For this entry, I’ll compare two wines that are from the same vintage and same vineyard but made by different producers – the 2010 Copain Halcon and the 2010 Halcón Alturas. It’s an interesting exercise because there are so many wineries that claim that their wines are just an expression of the raw material they were given to work with. But is that really the case or do winemakers inevitably put their own stamp on the wines they make?
The Copain Halcon at 12.6% alcohol is just all elegance and violet beauty. The nose has hints of celery mixed with those salty plum aromas that I’ve found in a lot of cool-climate Syrahs from similar regions. Wow, this is good. Lots of gravel aromas too. The mid-palate is so perfectly balanced with fresh fruit flavors of blackberry and under-ripe strawberry. The finish has great acidity. It’s such a French style of wine and really reminds me of a Northern Rhone iteration of Syrah. The wine was made with 80% whole cluster, which might have contributed to the overall complexity of aromas.
The Halcón Alturas is totally different. It’s also good but simpler, juicier, and brighter, as opposed to brooding and savory. It has a slightly bigger style too, not jammy or oaky by any means, but with aromas closer to fruit compote or macerated fruit. There’s a similar floral component on the nose. Simply put, it’s a sweeter version of the Halcon Vineyard. At 13.7% alcohol, it’s not too sweet, but it doesn’t have that core of acidity, like the Copain does. Don’t get me wrong: it’s a beautiful wine. It’s elegant too. And it has the true Syrah aromas of plum, blackberry, and pepper, but it’s just slightly more Californian in style and there’s a lot less acidity on the finish.
All in all the wines were very different although they shared a similarity in their floral aromas. Beyond that though, there wasn’t much the same about them. I could tell they were Syrah but I would probably never have guessed that they were from they same vineyard.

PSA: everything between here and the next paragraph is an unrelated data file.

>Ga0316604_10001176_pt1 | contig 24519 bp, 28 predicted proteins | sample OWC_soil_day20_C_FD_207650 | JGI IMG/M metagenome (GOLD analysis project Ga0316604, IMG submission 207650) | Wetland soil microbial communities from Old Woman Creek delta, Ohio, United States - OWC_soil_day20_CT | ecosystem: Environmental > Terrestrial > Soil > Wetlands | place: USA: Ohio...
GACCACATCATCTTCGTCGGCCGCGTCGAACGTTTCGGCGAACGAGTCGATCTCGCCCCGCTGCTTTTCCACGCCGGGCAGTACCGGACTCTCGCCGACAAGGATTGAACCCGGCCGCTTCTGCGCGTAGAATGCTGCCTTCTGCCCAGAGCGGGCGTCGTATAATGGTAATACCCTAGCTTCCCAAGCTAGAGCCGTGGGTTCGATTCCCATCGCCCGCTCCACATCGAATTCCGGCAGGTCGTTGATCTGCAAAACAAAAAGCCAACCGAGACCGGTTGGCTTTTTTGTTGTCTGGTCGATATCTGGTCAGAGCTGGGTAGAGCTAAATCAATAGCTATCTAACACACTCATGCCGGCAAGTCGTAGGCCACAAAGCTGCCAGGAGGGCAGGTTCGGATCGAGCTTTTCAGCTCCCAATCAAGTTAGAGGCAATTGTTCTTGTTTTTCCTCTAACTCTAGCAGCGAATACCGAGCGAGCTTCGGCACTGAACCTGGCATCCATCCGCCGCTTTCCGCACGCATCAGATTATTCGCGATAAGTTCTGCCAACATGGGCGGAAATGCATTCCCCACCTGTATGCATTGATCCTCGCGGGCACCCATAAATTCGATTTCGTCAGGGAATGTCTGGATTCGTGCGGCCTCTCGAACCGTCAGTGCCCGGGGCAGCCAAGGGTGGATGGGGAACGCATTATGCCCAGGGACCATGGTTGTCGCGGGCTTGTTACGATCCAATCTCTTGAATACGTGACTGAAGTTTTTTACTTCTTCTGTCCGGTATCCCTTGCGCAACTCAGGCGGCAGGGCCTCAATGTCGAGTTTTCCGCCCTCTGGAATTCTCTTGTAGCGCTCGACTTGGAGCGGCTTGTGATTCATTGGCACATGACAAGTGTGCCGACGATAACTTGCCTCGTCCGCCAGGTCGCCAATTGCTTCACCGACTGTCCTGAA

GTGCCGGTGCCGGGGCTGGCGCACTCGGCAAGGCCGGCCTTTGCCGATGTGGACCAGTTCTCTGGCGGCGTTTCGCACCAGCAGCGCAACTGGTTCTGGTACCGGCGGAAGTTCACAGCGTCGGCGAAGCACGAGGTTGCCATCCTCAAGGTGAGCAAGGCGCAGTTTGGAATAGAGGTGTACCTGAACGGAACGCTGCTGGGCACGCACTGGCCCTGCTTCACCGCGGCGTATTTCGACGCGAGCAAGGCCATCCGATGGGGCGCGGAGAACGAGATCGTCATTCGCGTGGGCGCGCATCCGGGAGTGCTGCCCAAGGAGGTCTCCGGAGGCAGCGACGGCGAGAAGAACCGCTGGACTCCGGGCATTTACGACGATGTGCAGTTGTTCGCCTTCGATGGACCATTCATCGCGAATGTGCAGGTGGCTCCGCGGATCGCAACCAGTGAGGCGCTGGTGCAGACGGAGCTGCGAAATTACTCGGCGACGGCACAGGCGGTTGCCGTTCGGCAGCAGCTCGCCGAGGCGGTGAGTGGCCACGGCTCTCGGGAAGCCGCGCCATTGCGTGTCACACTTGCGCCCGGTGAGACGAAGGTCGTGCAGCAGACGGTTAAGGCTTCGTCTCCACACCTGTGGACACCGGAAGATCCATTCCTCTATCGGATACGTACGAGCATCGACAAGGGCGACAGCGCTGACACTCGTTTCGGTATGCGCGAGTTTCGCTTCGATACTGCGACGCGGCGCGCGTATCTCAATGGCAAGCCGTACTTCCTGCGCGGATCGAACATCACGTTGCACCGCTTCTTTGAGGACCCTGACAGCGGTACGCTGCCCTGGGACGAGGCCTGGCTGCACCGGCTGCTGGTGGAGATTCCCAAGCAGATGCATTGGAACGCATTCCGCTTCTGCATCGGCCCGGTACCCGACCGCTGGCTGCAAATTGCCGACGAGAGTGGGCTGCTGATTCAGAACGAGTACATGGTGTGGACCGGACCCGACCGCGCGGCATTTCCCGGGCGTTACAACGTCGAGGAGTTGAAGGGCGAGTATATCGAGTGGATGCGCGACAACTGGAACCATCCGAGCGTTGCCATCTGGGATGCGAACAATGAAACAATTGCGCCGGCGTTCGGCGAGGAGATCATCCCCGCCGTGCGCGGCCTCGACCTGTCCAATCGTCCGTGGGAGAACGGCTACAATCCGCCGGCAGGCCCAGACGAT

Now, many, many different decisions were made in the winemaking process. Not the least of which were that Wells Guthrie at Copain picked earlier and used 80% whole cluster. I’ve heard it said that one bottle of wine represents a thousand tiny decisions by a winemaker to either intervene or not during a grape’s transformation into wine. These decisions invariably put a personal stamp on the wines so I guess it’s pretty obvious that a vineyard isn’t going to just express itself on its own. Many critics will tell you that there are certain characteristics that vineyards express across producers and I’m not necessarily disputing that possibility. But I’m guessing in those instances the wines are made in a similar style.
I wasn’t really thinking about a winner between these two wines but if you twisted my arm I’d have to go with Copain. It’s just much more of a Northern Rhone Syrah. I wanted to go the other way because the Halcón Alturas is about half the price of the Copain, but the Copain is simply more my style.
The Halcon Vineyard is certainly one to watch, and at 2,500 feet it’s got incredible potential to be a unique vineyard for Syrah in California. I can’t wait to see how the vineyard changes as it ages.